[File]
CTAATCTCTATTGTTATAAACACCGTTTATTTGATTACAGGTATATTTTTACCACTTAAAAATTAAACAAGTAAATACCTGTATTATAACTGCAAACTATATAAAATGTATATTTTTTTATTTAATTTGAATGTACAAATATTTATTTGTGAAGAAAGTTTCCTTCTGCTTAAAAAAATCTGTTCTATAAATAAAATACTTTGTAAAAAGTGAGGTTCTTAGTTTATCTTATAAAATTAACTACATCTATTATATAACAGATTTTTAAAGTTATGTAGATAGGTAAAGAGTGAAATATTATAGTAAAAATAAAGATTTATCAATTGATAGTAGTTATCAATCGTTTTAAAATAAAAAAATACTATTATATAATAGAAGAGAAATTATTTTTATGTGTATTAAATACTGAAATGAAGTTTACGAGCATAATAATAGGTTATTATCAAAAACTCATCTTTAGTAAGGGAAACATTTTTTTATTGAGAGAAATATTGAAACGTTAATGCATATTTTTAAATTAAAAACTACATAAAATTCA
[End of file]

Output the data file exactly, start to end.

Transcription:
CTAATCTCTATTGTTATAAACACCGTTTATTTGATTACAGGTATATTTTTACCACTTAAAAATTAAACAAGTAAATACCTGTATTATAACTGCAAACTATATAAAATGTATATTTTTTTATTTAATTTGAATGTACAAATATTTATTTGTGAAGAAAGTTTCCTTCTGCTTAAAAAAATCTGTTCTATAAATAAAATACTTTGTAAAAAGTGAGGTTCTTAGTTTATCTTATAAAATTAACTACATCTATTATATAACAGATTTTTAAAGTTATGTAGATAGGTAAAGAGTGAAATATTATAGTAAAAATAAAGATTTATCAATTGATAGTAGTTATCAATCGTTTTAAAATAAAAAAATACTATTATATAATAGAAGAGAAATTATTTTTATGTGTATTAAATACTGAAATGAAGTTTACGAGCATAATAATAGGTTATTATCAAAAACTCATCTTTAGTAAGGGAAACATTTTTTTATTGAGAGAAATATTGAAACGTTAATGCATATTTTTAAATTAAAAACTACATAAAATTCA